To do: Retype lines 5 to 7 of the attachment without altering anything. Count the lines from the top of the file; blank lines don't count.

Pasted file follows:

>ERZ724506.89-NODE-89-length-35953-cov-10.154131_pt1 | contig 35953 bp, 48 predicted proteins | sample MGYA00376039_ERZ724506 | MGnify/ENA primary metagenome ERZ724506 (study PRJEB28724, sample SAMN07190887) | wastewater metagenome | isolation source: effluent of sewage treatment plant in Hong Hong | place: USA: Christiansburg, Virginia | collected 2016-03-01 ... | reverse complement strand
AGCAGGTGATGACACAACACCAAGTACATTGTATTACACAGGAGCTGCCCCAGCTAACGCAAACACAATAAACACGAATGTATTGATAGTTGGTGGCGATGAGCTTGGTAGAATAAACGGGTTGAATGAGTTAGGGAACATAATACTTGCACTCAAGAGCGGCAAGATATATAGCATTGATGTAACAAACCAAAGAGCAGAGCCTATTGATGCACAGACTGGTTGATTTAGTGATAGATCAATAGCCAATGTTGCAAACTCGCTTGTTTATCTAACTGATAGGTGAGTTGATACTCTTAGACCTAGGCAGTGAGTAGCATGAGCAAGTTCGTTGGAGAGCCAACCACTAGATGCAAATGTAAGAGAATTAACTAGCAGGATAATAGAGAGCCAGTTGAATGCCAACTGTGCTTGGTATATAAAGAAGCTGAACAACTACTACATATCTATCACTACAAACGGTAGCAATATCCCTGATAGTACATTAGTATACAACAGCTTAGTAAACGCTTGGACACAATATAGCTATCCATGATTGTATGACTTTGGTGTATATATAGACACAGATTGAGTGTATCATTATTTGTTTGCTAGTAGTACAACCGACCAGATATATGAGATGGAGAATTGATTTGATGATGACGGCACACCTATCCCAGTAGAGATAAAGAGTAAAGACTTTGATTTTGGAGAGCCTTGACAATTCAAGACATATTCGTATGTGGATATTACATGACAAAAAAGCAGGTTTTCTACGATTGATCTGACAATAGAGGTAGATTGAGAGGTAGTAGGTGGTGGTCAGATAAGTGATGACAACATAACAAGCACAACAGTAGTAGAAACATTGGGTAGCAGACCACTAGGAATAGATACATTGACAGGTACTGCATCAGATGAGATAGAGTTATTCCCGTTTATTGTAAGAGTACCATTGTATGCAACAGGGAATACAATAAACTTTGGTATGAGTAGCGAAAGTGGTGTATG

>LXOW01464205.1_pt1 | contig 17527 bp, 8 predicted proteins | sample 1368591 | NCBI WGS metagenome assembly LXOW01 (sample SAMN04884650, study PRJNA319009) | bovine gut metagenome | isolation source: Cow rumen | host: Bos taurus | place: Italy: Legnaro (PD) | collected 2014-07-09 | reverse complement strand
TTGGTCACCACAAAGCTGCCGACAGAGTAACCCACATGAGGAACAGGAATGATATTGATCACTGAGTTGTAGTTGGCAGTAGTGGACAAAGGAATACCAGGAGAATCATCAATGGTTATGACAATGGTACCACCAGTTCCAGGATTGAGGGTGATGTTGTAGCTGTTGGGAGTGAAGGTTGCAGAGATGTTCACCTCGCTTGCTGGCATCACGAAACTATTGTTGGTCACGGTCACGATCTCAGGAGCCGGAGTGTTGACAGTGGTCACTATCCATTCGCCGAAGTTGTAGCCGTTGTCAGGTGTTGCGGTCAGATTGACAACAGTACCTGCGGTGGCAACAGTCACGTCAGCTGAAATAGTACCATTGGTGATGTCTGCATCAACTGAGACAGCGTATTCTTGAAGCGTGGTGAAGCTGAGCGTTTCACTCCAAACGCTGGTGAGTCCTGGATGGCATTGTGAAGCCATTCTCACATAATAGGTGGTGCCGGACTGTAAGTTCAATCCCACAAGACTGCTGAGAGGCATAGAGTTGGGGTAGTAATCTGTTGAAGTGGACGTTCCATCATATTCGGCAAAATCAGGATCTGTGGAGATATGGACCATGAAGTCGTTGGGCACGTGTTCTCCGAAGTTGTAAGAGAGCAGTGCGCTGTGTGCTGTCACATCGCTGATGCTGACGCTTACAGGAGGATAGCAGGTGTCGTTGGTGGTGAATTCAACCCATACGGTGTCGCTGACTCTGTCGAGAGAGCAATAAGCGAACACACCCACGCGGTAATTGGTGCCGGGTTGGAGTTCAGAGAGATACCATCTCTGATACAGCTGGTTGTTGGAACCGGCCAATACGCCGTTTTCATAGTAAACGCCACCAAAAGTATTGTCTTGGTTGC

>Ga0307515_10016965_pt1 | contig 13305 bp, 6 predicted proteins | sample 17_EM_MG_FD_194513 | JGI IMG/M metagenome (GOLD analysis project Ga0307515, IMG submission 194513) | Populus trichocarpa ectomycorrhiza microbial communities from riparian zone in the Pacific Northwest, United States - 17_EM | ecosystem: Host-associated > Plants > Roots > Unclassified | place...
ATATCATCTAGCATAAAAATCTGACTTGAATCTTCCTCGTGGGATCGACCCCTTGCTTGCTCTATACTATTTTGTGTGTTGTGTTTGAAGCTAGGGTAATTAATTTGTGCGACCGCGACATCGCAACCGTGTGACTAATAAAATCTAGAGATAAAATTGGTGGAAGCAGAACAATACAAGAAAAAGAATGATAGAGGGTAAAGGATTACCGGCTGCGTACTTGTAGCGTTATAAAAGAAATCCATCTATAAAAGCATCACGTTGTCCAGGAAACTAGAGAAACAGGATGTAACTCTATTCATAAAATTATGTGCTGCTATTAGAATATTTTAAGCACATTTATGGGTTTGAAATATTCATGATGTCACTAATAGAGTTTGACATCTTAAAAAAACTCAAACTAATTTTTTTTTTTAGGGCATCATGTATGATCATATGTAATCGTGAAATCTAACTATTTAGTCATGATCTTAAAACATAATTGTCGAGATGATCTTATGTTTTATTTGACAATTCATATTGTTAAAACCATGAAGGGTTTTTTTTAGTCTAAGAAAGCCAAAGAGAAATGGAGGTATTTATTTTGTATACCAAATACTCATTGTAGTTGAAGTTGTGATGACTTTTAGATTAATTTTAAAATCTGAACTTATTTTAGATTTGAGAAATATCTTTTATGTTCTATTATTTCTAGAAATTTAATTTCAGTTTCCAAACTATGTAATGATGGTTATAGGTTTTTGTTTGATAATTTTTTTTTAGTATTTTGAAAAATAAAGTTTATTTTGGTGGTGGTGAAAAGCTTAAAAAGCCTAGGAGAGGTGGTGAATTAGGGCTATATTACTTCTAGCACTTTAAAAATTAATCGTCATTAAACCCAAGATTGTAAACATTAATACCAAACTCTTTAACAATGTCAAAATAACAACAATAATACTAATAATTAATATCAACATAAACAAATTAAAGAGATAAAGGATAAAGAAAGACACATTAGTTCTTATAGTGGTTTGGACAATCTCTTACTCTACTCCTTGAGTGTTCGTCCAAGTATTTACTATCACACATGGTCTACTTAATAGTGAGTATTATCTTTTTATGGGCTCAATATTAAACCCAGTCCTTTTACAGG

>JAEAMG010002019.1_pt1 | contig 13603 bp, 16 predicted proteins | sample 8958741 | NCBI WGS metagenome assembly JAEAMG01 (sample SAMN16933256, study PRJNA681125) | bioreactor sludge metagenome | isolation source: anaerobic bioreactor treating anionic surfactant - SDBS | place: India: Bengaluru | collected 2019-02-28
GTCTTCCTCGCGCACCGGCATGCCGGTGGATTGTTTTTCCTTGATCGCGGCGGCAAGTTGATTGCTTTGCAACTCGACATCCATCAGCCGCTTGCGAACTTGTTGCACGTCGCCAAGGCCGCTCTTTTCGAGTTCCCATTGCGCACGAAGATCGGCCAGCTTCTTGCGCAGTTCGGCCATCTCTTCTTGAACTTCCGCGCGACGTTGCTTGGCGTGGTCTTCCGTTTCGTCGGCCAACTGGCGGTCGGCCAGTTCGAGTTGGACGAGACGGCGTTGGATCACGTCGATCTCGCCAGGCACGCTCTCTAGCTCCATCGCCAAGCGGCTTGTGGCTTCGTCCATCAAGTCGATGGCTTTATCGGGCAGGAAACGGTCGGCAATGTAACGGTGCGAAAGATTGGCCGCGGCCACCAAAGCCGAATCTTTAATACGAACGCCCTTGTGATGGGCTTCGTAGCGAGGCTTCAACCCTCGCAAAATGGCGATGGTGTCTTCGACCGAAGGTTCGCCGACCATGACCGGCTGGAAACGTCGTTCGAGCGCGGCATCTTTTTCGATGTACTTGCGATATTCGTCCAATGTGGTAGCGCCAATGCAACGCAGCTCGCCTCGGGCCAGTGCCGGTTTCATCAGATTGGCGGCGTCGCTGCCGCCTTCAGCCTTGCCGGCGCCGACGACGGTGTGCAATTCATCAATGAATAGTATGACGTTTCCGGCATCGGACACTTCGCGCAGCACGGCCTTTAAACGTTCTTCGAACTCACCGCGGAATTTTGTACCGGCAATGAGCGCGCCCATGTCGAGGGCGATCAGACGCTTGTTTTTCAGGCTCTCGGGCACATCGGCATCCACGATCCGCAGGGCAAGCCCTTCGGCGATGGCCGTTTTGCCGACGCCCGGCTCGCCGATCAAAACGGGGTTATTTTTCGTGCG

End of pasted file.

>Ga0307515_10016965_pt1 | contig 13305 bp, 6 predicted proteins | sample 17_EM_MG_FD_194513 | JGI IMG/M metagenome (GOLD analysis project Ga0307515, IMG submission 194513) | Populus trichocarpa ectomycorrhiza microbial communities from riparian zone in the Pacific Northwest, United States - 17_EM | ecosystem: Host-associated > Plants > Roots > Unclassified | place...
ATATCATCTAGCATAAAAATCTGACTTGAATCTTCCTCGTGGGATCGACCCCTTGCTTGCTCTATACTATTTTGTGTGTTGTGTTTGAAGCTAGGGTAATTAATTTGTGCGACCGCGACATCGCAACCGTGTGACTAATAAAATCTAGAGATAAAATTGGTGGAAGCAGAACAATACAAGAAAAAGAATGATAGAGGGTAAAGGATTACCGGCTGCGTACTTGTAGCGTTATAAAAGAAATCCATCTATAAAAGCATCACGTTGTCCAGGAAACTAGAGAAACAGGATGTAACTCTATTCATAAAATTATGTGCTGCTATTAGAATATTTTAAGCACATTTATGGGTTTGAAATATTCATGATGTCACTAATAGAGTTTGACATCTTAAAAAAACTCAAACTAATTTTTTTTTTTAGGGCATCATGTATGATCATATGTAATCGTGAAATCTAACTATTTAGTCATGATCTTAAAACATAATTGTCGAGATGATCTTATGTTTTATTTGACAATTCATATTGTTAAAACCATGAAGGGTTTTTTTTAGTCTAAGAAAGCCAAAGAGAAATGGAGGTATTTATTTTGTATACCAAATACTCATTGTAGTTGAAGTTGTGATGACTTTTAGATTAATTTTAAAATCTGAACTTATTTTAGATTTGAGAAATATCTTTTATGTTCTATTATTTCTAGAAATTTAATTTCAGTTTCCAAACTATGTAATGATGGTTATAGGTTTTTGTTTGATAATTTTTTTTTAGTATTTTGAAAAATAAAGTTTATTTTGGTGGTGGTGAAAAGCTTAAAAAGCCTAGGAGAGGTGGTGAATTAGGGCTATATTACTTCTAGCACTTTAAAAATTAATCGTCATTAAACCCAAGATTGTAAACATTAATACCAAACTCTTTAACAATGTCAAAATAACAACAATAATACTAATAATTAATATCAACATAAACAAATTAAAGAGATAAAGGATAAAGAAAGACACATTAGTTCTTATAGTGGTTTGGACAATCTCTTACTCTACTCCTTGAGTGTTCGTCCAAGTATTTACTATCACACATGGTCTACTTAATAGTGAGTATTATCTTTTTATGGGCTCAATATTAAACCCAGTCCTTTTACAGG

>JAEAMG010002019.1_pt1 | contig 13603 bp, 16 predicted proteins | sample 8958741 | NCBI WGS metagenome assembly JAEAMG01 (sample SAMN16933256, study PRJNA681125) | bioreactor sludge metagenome | isolation source: anaerobic bioreactor treating anionic surfactant - SDBS | place: India: Bengaluru | collected 2019-02-28